Identifying and cloning vaccine targets
Next generation sequencing-based analysis of TCR and BCR repertoires allows system-wide deciphering of specific receptor configurations and their contribution to adaptive immunity in infections. Once viral genome sequence and host BCR and TCR immune profile data are obtained, further analysis using bioinformatics is performed to reveal the viral antigens and vaccine targets (viral surface receptors) that can be used to effectively select vaccine candidates. Sophisticated bioinformatics pipelines offer a reduction of the complexity of large datasets resulting from such trials to discover reactive clusters of TCR and target-specific BCR-antibody sequences. Virus-specific TCR and BCR (or neutralizing antibody sequences) can be deduced by comparing immune repertoires of sick patients with corresponding control groups (healthy donors) (Schultheiß et al. 2020).
Takara Bio's Cogent NGS Immune Profiler Software can be used along with the SMARTer Human BCR IgG IgM H/K/L Profiling Kit to parse out information about clonotype numbers and V(D)J sequence information. This software is designed to analyze sequence data stored in FASTQ files generated by Illumina sequencers from libraries prepared using the SMARTer Human BCR IgG IgM H/K/L Profiling Kit or SMARTer Human TCR a/b Profiling Kit v2.
- Quick results post sequencing—one software covers V(D)J transcripts and clonotypes analysis for both T and B cells
- More confidence in your data—accurate and reliable clonotype calling and quantification, without PCR duplications and errors
- Flexible sequencing options—obtain full-length V(D)J analysis on the MiSeq® or CDR3 analysis on all Illumina platforms
The vaccine targets identified using bioinformatic analysis of the genomics and immune profiling data are cloned into appropriate vectors for further studies. The use of traditional ligation-based cloning methods to generate target vaccine constructs can be time-consuming, laborious, and expensive. Our In-Fusion Cloning technology can help researchers to accelerate vaccine development workflows by speeding up the generation of target vaccine constructs. In-Fusion Cloning is fast, highly accurate (>95%), sequence-independent (any PCR or synthetic insert can be cloned into any vector at any locus), seamless, directional, and high-throughput ready. The In-Fusion enzyme fuses PCR-generated insert sequences and linearized vectors efficiently and precisely, utilizing a 15-bp overlap at their ends. Use of the 15-bp overlaps eliminates the dependency on restriction site availability, a significant drawback of traditional ligation-based cloning. A simple 15-minute In-Fusion reaction results in seamless and precisely engineered constructs, where no extra bases of vector or restriction-site-derived DNA are added. In-Fusion cloning's speed and accuracy are crucial advantages when generating target vaccine expression constructs, as it allows researchers to avoid adding extra bases/amino acids to their target vaccine, which could result in altered function.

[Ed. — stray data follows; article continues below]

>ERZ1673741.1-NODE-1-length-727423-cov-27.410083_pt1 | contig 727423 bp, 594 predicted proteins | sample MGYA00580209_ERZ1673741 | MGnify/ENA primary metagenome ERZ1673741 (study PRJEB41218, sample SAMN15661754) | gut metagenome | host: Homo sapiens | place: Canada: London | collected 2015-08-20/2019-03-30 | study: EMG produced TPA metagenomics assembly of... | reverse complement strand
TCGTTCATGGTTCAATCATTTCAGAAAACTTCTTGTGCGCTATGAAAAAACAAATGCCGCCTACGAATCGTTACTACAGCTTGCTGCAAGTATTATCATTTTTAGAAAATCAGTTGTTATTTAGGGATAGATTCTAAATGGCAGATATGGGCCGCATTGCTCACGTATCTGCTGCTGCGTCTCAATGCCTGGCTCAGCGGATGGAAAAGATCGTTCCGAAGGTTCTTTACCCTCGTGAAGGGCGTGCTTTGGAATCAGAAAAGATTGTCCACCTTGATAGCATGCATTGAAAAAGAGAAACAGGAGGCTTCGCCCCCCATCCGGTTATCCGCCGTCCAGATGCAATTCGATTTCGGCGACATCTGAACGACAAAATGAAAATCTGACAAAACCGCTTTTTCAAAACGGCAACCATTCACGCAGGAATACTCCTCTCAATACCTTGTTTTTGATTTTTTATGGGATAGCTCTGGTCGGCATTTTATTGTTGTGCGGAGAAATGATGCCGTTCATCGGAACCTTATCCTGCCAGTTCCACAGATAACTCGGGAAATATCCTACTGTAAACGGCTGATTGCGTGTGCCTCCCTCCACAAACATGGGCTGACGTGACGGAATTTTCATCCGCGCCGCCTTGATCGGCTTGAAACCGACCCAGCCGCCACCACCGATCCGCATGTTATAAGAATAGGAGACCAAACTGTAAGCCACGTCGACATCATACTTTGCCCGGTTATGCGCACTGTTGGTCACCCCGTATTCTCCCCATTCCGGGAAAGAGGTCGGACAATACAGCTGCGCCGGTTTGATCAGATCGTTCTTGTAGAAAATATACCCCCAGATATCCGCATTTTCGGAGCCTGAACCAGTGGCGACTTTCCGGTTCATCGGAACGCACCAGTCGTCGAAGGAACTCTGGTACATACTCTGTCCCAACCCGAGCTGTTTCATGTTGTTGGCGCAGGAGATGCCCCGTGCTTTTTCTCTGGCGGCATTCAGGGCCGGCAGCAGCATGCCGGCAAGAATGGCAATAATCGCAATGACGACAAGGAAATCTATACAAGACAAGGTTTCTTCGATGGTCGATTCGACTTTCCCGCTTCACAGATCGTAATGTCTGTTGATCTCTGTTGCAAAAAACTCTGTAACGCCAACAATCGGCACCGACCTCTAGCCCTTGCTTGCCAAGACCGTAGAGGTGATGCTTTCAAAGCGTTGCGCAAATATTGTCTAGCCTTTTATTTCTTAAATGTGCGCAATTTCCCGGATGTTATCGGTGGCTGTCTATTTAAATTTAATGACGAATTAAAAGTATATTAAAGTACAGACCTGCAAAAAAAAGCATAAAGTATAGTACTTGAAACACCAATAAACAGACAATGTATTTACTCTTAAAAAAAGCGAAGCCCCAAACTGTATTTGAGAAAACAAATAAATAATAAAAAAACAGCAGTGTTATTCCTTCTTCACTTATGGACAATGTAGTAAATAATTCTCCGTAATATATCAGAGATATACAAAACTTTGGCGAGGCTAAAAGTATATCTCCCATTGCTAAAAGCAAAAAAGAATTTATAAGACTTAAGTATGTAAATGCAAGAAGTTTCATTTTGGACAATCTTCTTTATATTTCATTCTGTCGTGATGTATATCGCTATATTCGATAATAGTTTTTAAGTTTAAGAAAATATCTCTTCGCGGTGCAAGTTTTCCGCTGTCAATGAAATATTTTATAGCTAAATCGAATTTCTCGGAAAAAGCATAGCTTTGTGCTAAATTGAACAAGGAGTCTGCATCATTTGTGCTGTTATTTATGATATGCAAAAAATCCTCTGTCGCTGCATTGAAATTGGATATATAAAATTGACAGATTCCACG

Watch a video outlining applications of In-Fusion Cloning technology.
- Subcloning is unnecessary—clone any insert, into any locus, in any vector, with just one reaction
- Highly efficient—over 95% efficiency demonstrated with a broad range of fragment sizes, from 0.5 kb to 15 kb
- Seamless construction—final constructs have no extra base pairs left over (as is often the case with restriction digest or TA cloning)
- Flexibility to clone single or multiple fragments—clone single or multiple DNA fragments simultaneously, in a single reaction
- Can be used to perform site-directed mutagenesis—click here to learn how
There are numerous examples of published work that study and develop vaccines against various pathogens, including coronaviruses, that have utilized In-Fusion Cloning technology within their workflows.
|Functional assessment of cell entry and receptor usage for SARS-CoV-2 and other lineage B betacoronaviruses||In-Fusion Snap Assembly|
|Cross-reactive Antibody Response between SARS-CoV-2 and SARS-CoV Infections|
|Stability of RNA sequences derived from the coronavirus genome in human cells|
|Development of CRISPR as an Antiviral Strategy to Combat SARS-CoV-2 and Influenza||In-Fusion Snap Assembly and Stellar chemically competent cells|
|Development of a recombinant replication-deficient rabies virus-based bivalent-vaccine against MERS-CoV and rabies virus and its humoral immunogenicity in mice||In-Fusion Snap Assembly|
|MERS coronavirus nsp1 participates in an efficient propagation through a specific interaction with viral RNA|
|Genetic manipulation of porcine deltacoronavirus reveals insights into NS6 and NS7 functions: a novel strategy for vaccine design|
|Potency of an inactivated influenza vaccine prepared from a non-pathogenic H5N1 virus against a challenge with antigenically drifted highly pathogenic avian influenza viruses in chickens|
|A rapid strategy for constructing novel simian adenovirus vectors with high viral titer and expressing highly antigenic proteins applicable for vaccine development|
|Cloning of ACE2 isoforms|
|The heterogeneous nature of the Coronavirus receptor, angiotensin-converting enzyme 2 (ACE2) in differentiating airway epithelia||In-Fusion SMARTer Directional cDNA Library Construction kit|
Schultheiß, C., et al. Next-Generation Sequencing of T and B Cell Receptor Repertoires from COVID-19 Patients Showed Signatures Associated with Severity of Disease. Immunity 53, 442–455 (2020).
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